Martin McGuinness has described himself as “a very broad-minded Christian” in an interview with a leading Christian broadcaster and publishing company.
The Sinn Fein deputy first minister was speaking ahead of the launch of Premier’s Media & Resources Centre for Northern Ireland.
“I would describe myself as a Catholic,” he said, but added that others may disagree with his personal view on the matter.
In a video interview with Premier, he also said that his faith had been an important factor in finding “common ground” with the then DUP leader Rev Ian Paisley during the peace process.
“I believe that something created this beautiful planet; it’s just so extraordinary in the universe that I can come to no other conclusion.
“But I am influenced by Jesus Christ. He – if the history books are as accurate as people claim them to be – was someone who was very special.
“I’m prepared to accept he was the Son of God. I do believe that there’s a God out there and I do believe he was the Son of God,” Mr McGuinness added.
Premier Christianity magazine describes the organisation as “connecting Christians to each other” despite our tribal tendencies.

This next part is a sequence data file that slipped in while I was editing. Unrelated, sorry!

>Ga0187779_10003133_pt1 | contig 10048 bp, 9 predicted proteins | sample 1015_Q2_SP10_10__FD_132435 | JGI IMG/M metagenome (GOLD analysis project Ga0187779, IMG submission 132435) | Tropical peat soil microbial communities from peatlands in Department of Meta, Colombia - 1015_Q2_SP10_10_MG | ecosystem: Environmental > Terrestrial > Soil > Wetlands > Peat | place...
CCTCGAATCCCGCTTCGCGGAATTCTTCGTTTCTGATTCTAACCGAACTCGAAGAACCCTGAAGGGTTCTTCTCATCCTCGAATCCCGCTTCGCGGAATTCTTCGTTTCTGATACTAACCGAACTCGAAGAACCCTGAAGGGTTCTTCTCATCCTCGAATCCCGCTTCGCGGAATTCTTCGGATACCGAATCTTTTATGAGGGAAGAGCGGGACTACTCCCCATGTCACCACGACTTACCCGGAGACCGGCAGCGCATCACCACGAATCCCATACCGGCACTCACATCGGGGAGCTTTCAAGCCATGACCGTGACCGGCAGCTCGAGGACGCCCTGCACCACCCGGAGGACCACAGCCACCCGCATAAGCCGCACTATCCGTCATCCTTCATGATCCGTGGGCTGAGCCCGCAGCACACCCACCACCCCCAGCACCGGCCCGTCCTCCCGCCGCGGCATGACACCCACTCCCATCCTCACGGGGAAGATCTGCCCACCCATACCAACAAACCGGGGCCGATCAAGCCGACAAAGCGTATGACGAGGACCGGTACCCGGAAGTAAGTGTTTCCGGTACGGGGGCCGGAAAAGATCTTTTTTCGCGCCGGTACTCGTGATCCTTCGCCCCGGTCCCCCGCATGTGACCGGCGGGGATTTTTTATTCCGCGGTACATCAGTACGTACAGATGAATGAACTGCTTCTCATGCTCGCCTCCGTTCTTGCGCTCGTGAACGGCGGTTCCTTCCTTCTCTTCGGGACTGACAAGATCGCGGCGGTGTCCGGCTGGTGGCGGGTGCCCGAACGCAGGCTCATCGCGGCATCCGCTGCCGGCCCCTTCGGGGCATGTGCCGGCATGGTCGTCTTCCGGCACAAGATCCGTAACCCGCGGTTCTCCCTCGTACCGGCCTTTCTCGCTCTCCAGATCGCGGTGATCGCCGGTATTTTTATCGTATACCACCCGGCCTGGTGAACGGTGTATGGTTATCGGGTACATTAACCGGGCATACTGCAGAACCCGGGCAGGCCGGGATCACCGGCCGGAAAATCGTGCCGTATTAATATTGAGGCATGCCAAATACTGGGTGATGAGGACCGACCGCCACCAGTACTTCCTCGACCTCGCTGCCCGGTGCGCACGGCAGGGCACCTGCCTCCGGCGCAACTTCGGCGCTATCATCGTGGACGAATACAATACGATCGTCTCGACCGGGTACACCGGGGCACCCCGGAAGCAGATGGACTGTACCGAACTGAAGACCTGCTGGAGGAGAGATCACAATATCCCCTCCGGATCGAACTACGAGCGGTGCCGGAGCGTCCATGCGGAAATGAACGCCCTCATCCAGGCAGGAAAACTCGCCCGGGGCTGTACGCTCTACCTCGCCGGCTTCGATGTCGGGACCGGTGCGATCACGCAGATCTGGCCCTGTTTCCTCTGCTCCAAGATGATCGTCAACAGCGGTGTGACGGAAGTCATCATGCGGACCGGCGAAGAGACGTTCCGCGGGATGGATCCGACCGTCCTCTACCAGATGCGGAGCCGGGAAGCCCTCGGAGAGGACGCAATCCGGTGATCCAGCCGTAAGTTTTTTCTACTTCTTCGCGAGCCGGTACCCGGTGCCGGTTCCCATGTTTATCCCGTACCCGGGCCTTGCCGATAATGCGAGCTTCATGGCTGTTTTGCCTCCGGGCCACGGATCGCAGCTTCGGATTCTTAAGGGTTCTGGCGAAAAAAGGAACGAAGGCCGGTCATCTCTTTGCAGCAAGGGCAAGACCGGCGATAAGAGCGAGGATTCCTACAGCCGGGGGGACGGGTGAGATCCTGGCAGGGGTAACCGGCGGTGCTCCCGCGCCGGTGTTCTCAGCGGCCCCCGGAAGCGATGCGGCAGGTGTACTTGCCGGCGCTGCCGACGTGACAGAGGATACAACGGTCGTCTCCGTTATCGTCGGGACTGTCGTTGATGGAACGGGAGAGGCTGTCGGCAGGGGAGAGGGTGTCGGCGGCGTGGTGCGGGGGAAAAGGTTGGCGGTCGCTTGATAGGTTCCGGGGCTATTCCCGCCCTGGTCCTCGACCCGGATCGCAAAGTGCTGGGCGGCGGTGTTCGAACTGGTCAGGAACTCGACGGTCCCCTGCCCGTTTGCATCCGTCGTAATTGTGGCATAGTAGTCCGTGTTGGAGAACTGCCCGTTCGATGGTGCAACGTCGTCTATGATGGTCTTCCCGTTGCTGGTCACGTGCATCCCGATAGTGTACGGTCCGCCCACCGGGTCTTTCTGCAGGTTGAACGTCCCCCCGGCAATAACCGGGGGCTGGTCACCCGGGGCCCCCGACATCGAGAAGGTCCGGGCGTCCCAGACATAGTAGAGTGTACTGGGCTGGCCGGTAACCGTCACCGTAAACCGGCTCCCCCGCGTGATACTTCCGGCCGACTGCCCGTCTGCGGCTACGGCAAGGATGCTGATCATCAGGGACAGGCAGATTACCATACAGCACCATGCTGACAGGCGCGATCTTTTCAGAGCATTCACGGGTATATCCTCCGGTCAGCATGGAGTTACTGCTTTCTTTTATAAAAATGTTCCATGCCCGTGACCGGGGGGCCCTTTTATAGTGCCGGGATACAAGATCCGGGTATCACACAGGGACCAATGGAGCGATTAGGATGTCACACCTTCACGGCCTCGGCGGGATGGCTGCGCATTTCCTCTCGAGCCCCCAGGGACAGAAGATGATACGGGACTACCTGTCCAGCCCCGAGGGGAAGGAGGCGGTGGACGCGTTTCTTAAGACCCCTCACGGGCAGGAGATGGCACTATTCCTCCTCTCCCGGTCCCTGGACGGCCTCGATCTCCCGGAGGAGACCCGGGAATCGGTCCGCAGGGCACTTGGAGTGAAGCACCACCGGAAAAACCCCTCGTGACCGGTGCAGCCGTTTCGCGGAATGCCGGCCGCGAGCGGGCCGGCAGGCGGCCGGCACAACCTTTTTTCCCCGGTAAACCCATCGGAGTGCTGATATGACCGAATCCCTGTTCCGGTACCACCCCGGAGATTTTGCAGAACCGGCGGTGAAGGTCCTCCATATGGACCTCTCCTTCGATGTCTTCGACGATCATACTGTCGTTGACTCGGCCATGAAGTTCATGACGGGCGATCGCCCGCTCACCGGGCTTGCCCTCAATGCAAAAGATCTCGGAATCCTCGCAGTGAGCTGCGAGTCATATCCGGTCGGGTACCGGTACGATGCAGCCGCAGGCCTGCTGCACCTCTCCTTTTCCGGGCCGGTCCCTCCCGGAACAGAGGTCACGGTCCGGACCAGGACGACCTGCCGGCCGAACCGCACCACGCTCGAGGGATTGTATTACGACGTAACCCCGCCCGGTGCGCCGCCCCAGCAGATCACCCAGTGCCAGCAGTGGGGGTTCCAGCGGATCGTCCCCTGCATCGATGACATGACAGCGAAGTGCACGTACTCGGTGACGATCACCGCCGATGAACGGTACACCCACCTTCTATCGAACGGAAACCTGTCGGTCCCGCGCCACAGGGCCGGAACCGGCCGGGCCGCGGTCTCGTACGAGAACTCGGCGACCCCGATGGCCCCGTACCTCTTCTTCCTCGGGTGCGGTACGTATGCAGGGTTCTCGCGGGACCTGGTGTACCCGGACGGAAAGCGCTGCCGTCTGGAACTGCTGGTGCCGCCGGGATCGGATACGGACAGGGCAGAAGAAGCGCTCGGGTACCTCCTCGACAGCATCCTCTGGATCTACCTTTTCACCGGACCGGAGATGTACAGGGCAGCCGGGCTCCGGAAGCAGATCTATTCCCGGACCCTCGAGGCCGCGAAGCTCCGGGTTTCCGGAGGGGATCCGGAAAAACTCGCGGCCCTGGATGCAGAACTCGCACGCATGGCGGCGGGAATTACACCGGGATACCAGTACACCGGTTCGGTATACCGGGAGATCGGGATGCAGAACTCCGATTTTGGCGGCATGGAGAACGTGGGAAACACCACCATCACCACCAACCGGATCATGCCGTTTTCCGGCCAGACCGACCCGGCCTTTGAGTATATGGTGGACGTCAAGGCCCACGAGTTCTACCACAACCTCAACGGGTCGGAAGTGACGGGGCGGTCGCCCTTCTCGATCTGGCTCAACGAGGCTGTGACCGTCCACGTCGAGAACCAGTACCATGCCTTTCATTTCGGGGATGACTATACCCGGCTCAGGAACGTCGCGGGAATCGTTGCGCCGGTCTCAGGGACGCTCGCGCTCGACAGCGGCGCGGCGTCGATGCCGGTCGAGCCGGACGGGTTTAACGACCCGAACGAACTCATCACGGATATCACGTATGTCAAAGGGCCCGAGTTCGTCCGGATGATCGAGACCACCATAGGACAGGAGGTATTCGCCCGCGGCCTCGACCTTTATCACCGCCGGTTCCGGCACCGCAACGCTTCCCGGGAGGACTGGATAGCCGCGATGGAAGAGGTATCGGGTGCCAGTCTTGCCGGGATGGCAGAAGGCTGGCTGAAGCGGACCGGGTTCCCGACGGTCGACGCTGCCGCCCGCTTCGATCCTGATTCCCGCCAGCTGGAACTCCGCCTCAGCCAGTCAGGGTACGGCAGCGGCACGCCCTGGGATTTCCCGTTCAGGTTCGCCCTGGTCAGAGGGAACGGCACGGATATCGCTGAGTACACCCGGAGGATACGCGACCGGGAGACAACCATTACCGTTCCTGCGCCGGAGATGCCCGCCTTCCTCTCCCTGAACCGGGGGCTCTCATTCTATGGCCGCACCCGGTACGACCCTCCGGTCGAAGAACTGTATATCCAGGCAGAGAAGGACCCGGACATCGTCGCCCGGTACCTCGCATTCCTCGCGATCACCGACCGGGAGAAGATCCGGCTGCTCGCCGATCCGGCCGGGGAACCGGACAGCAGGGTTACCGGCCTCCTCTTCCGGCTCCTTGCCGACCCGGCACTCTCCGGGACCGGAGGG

“We all know we have tribal tendencies – we attend conferences to hear speakers we agree with, we read books by the same speakers and we mix less and less with people who think differently. We don’t think it should be this way,” a Premier spokesman said.
First Minister Arlene Foster helped host a reception at Stormont last night to mark Premier’s official launch in the Province.
Mrs Foster also took part in a video interview with a representative from Premier, who asked her about her childhood in rural Fermanagh, the IRA murder attempt on her father when she was 16, and whether she prayed for her political opponents.
“I think that’s what the Bible tells us to do - we have to pray for our enemies, as well as our friends,” she said.
“When we are in church and we pray for political leaders, we have to pray for all of our political leaders, and I think that is absolutely the right thing to do.”
Asked if she hoped to go to Heaven and be reunited with lost loved ones, the first minister said: “It is a hope. When you are sometimes challenged by people who don’t have faith, and who challenge you about what you believe and the fundamentals about what you believe, the answer I have back to them is that I would rather have hope than have no hope.”